Iraq's Kurdistan Regional Government announced Feb. 25 that ExxonMobil has begun exploring for oil in the region, stressing that the constitution allow the KRG to sign contracts with foreign oil companies. KRG spokesman Safeen Dezae Spokesman said the KRG looks forward to the development of new oilfields in the region by the transnational giant. But Bahgdad reiterated its rejection of the deal as illegal, and stressed that Exxon must choose between contracts with the KRG or the central government. "We made it clear to Exxon in the last meeting that the answer we expected from them is to either work in the Kurdistan region or to work in southern Iraq," Oil Minister Abdul Kareem Luaibi told reporters in Baghdad. (World Bulletin, Turkey, Feb. 26)
A suicide bombing on Feb. 16 killed Brig-Gen. Aouni Ali, the head of Iraq's main intelligence academy, and two guards in Tal Afar, near the northern city of Mosul, while in Sulaiman Pak, just north of Baghdad, a judge was killed by a magnetic "sticky bomb" attached to his car. The judge, Ahmed al-Bayati, had previously received threats while working as an anti-terror investigator, and had to pay kidnappers a $150,000 ransom after his son was abducted last year. That same day, a roadside bomb killed an army lieutenant and wounded two other soldiers in Heet, northwest of the capital. Iraq has seen a rise in attacks in recent weeks, with January the deadliest month since September, according to a tally, although the level of violence is nowhere near that during the peak of the sectarian war in 2007.
OK, the last we heard Mujahedeen Khalq or the People's Mujahadeen Organization of Iran (as the with the spelling of "Qaddafi," the media can't settle on a single rendering, variously presenting the acronym as MEK, MKO or PMOI) had just been dropped from the US Foreign Terrorist Organizations list and moved from their Saddam-era headquarters at Camp Ashraf, where they had been protected by the dictator, to Camp Liberty, a former US military base near Baghdad, pending resettlement in an unnamed third country. Months later, they appear to still be at Camp Liberty—and Al Jazeera reports Feb. 9 that unknown militants fired Katyusha rockets down on them there, killing at keast five of their followers.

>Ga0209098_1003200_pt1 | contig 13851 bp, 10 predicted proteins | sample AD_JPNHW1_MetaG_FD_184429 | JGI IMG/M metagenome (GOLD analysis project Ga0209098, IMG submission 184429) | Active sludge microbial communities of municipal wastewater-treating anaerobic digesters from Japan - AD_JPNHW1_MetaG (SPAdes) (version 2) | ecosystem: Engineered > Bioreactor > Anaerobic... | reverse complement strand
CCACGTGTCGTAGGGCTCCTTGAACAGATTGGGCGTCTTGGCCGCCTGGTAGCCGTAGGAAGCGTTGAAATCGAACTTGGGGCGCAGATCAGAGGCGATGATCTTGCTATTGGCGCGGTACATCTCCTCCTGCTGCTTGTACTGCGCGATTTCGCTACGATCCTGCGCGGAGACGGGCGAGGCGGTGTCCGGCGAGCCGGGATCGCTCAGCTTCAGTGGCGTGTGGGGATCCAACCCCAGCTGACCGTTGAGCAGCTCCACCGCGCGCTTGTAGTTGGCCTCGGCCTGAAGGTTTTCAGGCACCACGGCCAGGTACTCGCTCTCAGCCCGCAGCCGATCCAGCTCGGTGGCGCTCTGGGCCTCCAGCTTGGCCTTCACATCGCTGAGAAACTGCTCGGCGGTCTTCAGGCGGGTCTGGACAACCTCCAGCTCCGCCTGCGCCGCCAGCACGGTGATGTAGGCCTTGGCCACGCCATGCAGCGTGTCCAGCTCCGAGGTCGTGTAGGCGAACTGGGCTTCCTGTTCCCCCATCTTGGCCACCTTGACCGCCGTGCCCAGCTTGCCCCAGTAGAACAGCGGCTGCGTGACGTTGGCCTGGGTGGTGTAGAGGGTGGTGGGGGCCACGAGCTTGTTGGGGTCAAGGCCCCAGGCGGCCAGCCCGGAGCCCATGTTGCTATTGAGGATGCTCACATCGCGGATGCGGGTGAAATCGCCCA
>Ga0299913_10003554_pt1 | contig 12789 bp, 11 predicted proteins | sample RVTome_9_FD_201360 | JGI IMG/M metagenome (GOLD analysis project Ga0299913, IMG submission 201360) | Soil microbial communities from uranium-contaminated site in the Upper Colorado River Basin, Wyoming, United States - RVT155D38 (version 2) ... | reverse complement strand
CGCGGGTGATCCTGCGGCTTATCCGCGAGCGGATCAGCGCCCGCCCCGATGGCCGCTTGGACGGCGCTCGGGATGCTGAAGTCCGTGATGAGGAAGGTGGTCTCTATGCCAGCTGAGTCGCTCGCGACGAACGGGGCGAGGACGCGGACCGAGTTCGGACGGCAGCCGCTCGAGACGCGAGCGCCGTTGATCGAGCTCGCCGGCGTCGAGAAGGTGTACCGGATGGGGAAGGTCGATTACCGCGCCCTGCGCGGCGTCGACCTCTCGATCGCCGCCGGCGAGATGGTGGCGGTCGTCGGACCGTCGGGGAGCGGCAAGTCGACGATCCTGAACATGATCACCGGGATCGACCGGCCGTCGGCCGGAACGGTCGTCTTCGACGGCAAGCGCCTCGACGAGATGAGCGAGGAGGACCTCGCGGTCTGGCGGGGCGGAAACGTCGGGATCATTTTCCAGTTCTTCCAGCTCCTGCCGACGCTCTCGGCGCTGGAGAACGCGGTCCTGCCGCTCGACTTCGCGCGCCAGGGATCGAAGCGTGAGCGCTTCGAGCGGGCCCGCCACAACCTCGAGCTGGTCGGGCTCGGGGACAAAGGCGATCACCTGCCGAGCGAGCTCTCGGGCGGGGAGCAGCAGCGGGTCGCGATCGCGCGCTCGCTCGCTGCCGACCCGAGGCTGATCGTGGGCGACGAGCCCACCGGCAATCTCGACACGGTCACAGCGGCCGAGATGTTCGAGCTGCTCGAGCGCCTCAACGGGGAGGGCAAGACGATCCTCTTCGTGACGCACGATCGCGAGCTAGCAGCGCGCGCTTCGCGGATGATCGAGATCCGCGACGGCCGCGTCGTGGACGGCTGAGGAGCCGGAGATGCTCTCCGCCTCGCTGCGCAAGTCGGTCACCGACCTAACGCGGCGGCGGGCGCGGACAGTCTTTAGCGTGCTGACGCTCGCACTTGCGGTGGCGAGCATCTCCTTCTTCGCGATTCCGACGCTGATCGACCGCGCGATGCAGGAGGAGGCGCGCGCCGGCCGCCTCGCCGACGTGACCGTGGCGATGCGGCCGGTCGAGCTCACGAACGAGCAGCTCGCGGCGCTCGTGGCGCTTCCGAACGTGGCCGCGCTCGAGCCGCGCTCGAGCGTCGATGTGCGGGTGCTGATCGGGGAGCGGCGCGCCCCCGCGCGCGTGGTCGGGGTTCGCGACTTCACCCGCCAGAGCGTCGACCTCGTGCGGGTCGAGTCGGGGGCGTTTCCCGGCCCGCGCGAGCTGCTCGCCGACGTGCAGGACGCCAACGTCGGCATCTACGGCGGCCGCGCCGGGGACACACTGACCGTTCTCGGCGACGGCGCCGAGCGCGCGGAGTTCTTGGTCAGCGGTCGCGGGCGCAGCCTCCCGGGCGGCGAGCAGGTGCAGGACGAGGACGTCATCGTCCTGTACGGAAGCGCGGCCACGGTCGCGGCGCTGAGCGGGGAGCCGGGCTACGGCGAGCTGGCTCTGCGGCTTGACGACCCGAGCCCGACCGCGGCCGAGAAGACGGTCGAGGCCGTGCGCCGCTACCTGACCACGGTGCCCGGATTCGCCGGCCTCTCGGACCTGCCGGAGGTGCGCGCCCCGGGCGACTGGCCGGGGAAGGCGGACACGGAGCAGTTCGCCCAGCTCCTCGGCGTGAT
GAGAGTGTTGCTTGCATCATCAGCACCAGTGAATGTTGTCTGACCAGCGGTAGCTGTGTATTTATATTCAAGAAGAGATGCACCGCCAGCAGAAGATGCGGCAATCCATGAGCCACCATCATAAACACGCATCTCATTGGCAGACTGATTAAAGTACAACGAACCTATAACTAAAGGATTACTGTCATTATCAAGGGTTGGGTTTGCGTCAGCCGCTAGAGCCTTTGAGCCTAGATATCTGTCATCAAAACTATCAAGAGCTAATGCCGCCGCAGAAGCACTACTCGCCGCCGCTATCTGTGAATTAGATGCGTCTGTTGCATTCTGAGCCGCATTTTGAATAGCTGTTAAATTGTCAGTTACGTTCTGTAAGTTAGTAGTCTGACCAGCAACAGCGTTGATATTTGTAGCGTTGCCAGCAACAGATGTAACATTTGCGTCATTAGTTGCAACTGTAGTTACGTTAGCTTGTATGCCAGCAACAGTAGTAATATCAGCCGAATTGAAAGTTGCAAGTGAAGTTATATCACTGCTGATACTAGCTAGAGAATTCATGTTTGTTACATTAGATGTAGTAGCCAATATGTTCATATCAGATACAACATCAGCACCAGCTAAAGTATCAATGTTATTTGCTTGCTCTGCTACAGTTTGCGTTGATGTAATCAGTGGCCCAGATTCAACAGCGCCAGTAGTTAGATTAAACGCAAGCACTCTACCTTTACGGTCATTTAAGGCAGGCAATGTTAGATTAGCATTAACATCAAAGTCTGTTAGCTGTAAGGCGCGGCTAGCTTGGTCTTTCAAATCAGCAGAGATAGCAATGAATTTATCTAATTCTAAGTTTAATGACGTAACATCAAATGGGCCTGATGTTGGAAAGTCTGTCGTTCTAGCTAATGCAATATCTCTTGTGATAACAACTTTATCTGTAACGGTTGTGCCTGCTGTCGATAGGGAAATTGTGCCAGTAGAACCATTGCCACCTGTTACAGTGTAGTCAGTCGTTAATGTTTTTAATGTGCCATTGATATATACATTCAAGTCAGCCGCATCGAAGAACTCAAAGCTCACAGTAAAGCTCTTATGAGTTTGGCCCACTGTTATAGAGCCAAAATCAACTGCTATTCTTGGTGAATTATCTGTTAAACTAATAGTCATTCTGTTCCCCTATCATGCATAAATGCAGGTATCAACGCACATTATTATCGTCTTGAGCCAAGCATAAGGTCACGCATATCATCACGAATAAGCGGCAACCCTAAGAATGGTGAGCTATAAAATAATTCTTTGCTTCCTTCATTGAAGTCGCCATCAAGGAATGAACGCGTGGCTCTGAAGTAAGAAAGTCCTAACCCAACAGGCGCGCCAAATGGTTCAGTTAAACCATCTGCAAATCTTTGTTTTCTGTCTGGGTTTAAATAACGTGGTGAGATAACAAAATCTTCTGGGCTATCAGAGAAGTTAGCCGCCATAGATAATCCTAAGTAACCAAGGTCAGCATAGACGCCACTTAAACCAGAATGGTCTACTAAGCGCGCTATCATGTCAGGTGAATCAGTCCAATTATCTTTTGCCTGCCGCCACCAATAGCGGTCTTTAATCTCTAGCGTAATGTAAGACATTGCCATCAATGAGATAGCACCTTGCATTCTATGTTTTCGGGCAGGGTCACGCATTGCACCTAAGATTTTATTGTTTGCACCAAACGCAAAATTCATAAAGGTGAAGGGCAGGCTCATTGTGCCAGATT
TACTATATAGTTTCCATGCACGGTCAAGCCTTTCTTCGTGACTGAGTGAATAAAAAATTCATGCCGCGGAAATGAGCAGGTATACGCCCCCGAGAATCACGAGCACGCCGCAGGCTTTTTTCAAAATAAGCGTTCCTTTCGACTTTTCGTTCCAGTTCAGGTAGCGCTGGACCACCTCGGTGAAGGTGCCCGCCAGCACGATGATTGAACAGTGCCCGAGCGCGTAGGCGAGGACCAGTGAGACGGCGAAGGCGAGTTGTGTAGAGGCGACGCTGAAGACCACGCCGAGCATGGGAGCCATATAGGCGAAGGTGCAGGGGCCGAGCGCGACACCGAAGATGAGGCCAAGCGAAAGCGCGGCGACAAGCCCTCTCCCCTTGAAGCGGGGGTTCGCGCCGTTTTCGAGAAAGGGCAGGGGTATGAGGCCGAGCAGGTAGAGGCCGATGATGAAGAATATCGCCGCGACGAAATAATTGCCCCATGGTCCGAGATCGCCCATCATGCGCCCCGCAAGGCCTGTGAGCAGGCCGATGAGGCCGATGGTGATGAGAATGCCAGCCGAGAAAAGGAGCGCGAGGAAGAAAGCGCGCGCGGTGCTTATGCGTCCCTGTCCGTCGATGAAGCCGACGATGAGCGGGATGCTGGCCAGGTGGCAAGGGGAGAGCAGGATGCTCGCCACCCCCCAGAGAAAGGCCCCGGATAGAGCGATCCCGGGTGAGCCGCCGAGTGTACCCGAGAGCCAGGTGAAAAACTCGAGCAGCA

A military contractor that was accused in a lawsuit by former detainees of the Abu Ghraib prison of conspiring to commit torture has paid $5.28 million to detainees held at the prison and other US detention centers in Iraq. The detainees filed suit against two military defense contractors in federal court in 2008 for alleged torture occurring over a period of four years. The cases against CACI International Inc.and L-3 Communications Holdings Inc were dismissed in September 2011 on the grounds that the companies have immunity as government contractors. A 14-judge panel for the US Court of Appeals for the Fourth Circuit ruled 12-2 in May that the dismissal was premature. L-3 Communications Holdings Inc settled the dispute and each of the former detainees who were parties to the lawsuit received a portion of the settlement. The case against CACI is likely to go to trial this summer.